Anxiety. It’s a word we hear alot in our everyday lives, but what is it really?

Anxiety is your body’s natural response to stress and it presents itself differently depending on the person experiencing it. Feelings can range from butterflies in your stomach to a racing heart. You may even feel out of control, like there’s a disconnect between your mind and body, or you may have a general feeling of fear and worry, or you may fear a specific place or event. Coping with and managing anxiety can be difficult, but learning to soothe ourselves and keep some certain key points in mind, is important.

Make time for self care. Whether that’s keeping a routine for yourself, exercise, eating well, making time for social connections (via technology or in person), blocking off an hour at the end of your day strictly to unwind and getting good sleep, or if it’s more activity based such as picking up a new hobby, making time for an old one and even just having sex (which works wonders for both your mood, your health, and your connection with your partner/self), self care is key.

We call this “slowing down to gain ground”. To gain objectivity about a particular worry or feeling, we must slow down and take a step back. This is not to say you should shy away from feeling whatever it is you’re currently feeling. Feelings are important as they’re the clues to let your body and your mind know what’s needed, but they’re not always set in stone. One metaphor could be that feelings are the wind necessary to sail a sailboat. While the wind makes the boat move, the captain steers the boat in the direction they want the boat to go. You could let the boat steer itself, but you’d quickly have a problem as the boat needs the captain to steer it. Think of your relationship with yourself and your partner as the boat, and you as the captain.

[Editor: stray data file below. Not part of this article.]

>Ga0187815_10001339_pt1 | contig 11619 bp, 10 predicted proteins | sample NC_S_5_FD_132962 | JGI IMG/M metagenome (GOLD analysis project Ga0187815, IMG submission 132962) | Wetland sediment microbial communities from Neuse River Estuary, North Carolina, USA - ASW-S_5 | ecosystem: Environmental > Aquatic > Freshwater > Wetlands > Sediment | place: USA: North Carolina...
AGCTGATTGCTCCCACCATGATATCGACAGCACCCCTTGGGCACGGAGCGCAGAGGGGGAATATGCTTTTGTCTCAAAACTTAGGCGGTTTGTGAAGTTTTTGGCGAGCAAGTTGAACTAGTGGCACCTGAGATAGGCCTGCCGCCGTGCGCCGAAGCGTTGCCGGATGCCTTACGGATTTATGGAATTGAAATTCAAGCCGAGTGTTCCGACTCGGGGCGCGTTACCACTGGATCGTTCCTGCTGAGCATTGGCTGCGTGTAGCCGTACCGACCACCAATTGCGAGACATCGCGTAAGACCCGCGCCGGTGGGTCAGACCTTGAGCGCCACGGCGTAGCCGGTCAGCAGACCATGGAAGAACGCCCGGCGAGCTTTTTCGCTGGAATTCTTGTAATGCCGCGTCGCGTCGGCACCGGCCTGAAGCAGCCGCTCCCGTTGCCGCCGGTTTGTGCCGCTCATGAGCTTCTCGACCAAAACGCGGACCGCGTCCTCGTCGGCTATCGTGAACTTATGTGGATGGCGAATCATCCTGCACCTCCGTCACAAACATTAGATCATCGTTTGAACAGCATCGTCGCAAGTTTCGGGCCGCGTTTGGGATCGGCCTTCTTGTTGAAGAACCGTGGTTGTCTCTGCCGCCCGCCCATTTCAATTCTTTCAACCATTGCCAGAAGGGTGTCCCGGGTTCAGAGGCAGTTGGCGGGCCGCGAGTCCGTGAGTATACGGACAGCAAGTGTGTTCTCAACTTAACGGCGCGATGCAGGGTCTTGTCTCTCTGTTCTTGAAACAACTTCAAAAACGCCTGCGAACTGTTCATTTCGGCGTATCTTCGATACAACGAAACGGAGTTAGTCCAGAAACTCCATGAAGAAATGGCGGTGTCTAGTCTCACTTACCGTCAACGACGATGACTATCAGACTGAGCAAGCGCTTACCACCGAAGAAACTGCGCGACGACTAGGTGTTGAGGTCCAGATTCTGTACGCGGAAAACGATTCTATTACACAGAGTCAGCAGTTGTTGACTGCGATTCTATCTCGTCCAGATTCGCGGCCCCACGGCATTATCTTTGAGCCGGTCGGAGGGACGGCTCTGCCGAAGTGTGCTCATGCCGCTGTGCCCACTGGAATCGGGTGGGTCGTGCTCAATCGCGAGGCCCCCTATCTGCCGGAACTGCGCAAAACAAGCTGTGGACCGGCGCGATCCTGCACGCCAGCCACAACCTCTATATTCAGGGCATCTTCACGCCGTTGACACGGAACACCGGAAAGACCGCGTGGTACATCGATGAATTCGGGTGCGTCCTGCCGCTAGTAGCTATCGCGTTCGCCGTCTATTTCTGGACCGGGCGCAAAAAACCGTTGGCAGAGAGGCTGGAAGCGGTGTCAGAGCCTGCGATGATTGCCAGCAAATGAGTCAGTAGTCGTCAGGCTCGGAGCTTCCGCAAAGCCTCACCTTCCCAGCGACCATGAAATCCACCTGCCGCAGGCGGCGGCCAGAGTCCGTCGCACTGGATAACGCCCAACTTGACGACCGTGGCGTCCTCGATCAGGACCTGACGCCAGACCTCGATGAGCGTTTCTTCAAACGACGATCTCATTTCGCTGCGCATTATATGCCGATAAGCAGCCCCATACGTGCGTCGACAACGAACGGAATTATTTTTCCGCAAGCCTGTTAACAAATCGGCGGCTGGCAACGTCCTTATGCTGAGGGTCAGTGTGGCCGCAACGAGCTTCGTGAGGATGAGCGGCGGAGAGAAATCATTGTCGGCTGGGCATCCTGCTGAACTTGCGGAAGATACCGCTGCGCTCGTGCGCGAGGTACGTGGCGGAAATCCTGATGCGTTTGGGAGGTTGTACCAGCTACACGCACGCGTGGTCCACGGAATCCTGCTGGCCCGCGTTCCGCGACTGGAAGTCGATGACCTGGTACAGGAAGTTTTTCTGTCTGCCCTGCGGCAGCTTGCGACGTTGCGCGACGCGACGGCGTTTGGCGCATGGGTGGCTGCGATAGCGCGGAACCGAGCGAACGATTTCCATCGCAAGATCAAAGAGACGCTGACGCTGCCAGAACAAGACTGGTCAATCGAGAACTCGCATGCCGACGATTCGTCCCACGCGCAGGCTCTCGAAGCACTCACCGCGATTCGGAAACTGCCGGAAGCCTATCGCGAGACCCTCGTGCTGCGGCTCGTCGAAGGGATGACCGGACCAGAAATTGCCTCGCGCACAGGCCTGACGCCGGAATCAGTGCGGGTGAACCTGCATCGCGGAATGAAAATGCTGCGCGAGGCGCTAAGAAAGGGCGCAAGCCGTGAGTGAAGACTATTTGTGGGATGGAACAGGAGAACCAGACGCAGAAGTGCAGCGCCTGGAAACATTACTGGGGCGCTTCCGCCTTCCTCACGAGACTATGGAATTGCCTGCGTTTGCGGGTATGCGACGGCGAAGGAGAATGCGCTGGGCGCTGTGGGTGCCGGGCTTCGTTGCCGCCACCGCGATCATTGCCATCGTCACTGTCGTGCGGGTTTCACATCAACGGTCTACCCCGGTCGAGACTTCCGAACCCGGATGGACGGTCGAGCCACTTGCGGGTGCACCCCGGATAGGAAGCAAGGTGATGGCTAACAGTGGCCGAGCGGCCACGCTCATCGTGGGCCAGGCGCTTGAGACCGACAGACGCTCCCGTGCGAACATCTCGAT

In a relationship, it’s sometimes easy to think If my partner really loved me, felt for me, these things I’m asking for would come naturally” however that’s not necessarily true. Our partners trigger certain thoughts and feelings within us, but sometimes those thoughts and feelings have a connection to our past and can bring up past trauma. To be successful in your relationship, be that with your partner or yourself, you must train yourself to work against the trigger and not focus on the past, but instead, focus on the future and the life you’re building. If you can’t control your emotions, you can still try to control your behavior to work through the anxiety that’s building, shift your thinking, and end up with a positive outcome.

If you don’t struggle with anxiety but your partner does, take the time to talk with your partner and learn where their triggers are coming from, where their vulnerabilities are, and develop empathy and respect for their pain.

At the end of the day, we should want to change negative behaviors for ourselves, not our partners, and it may be a conscious effort everyday to try and slow down, but it’ll be worth it in the end.

To learn more about anxiety and slowing down to gain ground, keep an eye on our Podcast, Sex and Couples Therapy with The Happy Ending Therapist! We dive right in to slowing down to gain ground, and some tools you can start using right away at home!